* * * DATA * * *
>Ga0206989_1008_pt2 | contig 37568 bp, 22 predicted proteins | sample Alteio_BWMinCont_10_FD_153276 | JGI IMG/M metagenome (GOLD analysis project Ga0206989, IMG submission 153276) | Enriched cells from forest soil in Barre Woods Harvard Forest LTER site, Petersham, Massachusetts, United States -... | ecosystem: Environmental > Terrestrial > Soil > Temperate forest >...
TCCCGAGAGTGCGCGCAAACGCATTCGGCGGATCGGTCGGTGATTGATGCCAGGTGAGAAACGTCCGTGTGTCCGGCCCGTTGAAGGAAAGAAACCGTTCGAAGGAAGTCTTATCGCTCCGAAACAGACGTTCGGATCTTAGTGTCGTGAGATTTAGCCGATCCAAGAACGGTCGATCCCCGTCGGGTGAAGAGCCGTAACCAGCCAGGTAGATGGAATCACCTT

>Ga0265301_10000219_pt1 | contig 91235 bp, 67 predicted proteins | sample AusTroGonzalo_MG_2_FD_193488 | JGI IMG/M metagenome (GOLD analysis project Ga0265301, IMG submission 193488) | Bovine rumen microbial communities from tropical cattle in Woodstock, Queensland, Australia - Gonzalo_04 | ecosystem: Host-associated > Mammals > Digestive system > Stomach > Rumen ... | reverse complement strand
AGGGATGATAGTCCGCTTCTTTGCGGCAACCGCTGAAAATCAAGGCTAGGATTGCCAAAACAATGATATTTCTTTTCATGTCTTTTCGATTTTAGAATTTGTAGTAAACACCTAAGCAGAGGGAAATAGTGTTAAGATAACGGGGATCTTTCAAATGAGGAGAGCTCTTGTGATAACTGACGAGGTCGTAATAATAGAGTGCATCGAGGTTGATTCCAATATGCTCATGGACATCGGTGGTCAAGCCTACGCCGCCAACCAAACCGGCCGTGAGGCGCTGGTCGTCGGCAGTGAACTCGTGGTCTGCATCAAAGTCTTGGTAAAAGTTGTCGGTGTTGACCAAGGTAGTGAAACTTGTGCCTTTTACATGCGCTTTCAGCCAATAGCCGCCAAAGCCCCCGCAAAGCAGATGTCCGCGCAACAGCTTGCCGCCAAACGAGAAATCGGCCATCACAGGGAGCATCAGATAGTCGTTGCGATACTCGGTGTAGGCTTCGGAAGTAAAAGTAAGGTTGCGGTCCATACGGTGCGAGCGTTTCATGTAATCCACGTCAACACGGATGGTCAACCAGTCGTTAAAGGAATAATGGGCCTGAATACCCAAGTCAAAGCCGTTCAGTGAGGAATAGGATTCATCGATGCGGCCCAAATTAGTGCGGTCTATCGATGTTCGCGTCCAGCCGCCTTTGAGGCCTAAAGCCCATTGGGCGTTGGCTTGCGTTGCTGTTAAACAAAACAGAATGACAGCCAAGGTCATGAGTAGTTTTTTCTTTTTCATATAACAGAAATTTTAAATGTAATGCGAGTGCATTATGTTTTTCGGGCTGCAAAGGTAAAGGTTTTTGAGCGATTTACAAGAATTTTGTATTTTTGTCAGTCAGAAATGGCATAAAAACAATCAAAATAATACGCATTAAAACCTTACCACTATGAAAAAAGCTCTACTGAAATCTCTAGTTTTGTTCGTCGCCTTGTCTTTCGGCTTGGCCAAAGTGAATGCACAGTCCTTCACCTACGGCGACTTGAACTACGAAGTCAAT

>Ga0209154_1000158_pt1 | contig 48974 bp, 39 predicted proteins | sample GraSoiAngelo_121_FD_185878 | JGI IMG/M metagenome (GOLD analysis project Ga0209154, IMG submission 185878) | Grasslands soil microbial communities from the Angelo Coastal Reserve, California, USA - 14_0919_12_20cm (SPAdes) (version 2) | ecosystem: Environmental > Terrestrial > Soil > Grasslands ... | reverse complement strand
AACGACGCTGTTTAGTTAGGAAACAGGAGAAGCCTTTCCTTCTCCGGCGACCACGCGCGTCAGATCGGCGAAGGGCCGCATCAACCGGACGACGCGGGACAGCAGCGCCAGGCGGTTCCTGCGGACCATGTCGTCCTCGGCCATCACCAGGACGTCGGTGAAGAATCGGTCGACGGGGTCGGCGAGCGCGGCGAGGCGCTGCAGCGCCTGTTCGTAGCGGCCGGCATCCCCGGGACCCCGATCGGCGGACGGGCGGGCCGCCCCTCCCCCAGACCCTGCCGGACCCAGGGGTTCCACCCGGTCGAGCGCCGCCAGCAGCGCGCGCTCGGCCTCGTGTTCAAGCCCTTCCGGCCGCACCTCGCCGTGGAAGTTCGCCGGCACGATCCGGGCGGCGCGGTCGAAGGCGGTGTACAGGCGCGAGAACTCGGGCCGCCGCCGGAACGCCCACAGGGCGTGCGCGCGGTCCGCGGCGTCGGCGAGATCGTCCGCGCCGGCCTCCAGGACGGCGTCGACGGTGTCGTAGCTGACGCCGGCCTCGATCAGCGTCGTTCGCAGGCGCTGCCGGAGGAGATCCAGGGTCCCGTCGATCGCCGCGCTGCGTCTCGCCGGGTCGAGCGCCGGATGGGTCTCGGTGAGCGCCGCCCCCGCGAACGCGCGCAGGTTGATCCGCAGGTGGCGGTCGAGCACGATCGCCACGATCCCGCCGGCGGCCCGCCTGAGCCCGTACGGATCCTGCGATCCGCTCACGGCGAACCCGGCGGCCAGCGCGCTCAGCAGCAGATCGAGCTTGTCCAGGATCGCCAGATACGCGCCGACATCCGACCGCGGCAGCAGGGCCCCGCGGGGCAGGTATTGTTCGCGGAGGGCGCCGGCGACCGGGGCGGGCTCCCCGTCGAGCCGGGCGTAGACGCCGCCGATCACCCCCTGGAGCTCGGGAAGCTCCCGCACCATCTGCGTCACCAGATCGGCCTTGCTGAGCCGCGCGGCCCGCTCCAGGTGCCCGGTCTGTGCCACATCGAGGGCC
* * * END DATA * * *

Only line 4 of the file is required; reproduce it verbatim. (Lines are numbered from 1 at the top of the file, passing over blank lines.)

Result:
AGGGATGATAGTCCGCTTCTTTGCGGCAACCGCTGAAAATCAAGGCTAGGATTGCCAAAACAATGATATTTCTTTTCATGTCTTTTCGATTTTAGAATTTGTAGTAAACACCTAAGCAGAGGGAAATAGTGTTAAGATAACGGGGATCTTTCAAATGAGGAGAGCTCTTGTGATAACTGACGAGGTCGTAATAATAGAGTGCATCGAGGTTGATTCCAATATGCTCATGGACATCGGTGGTCAAGCCTACGCCGCCAACCAAACCGGCCGTGAGGCGCTGGTCGTCGGCAGTGAACTCGTGGTCTGCATCAAAGTCTTGGTAAAAGTTGTCGGTGTTGACCAAGGTAGTGAAACTTGTGCCTTTTACATGCGCTTTCAGCCAATAGCCGCCAAAGCCCCCGCAAAGCAGATGTCCGCGCAACAGCTTGCCGCCAAACGAGAAATCGGCCATCACAGGGAGCATCAGATAGTCGTTGCGATACTCGGTGTAGGCTTCGGAAGTAAAAGTAAGGTTGCGGTCCATACGGTGCGAGCGTTTCATGTAATCCACGTCAACACGGATGGTCAACCAGTCGTTAAAGGAATAATGGGCCTGAATACCCAAGTCAAAGCCGTTCAGTGAGGAATAGGATTCATCGATGCGGCCCAAATTAGTGCGGTCTATCGATGTTCGCGTCCAGCCGCCTTTGAGGCCTAAAGCCCATTGGGCGTTGGCTTGCGTTGCTGTTAAACAAAACAGAATGACAGCCAAGGTCATGAGTAGTTTTTTCTTTTTCATATAACAGAAATTTTAAATGTAATGCGAGTGCATTATGTTTTTCGGGCTGCAAAGGTAAAGGTTTTTGAGCGATTTACAAGAATTTTGTATTTTTGTCAGTCAGAAATGGCATAAAAACAATCAAAATAATACGCATTAAAACCTTACCACTATGAAAAAAGCTCTACTGAAATCTCTAGTTTTGTTCGTCGCCTTGTCTTTCGGCTTGGCCAAAGTGAATGCACAGTCCTTCACCTACGGCGACTTGAACTACGAAGTCAAT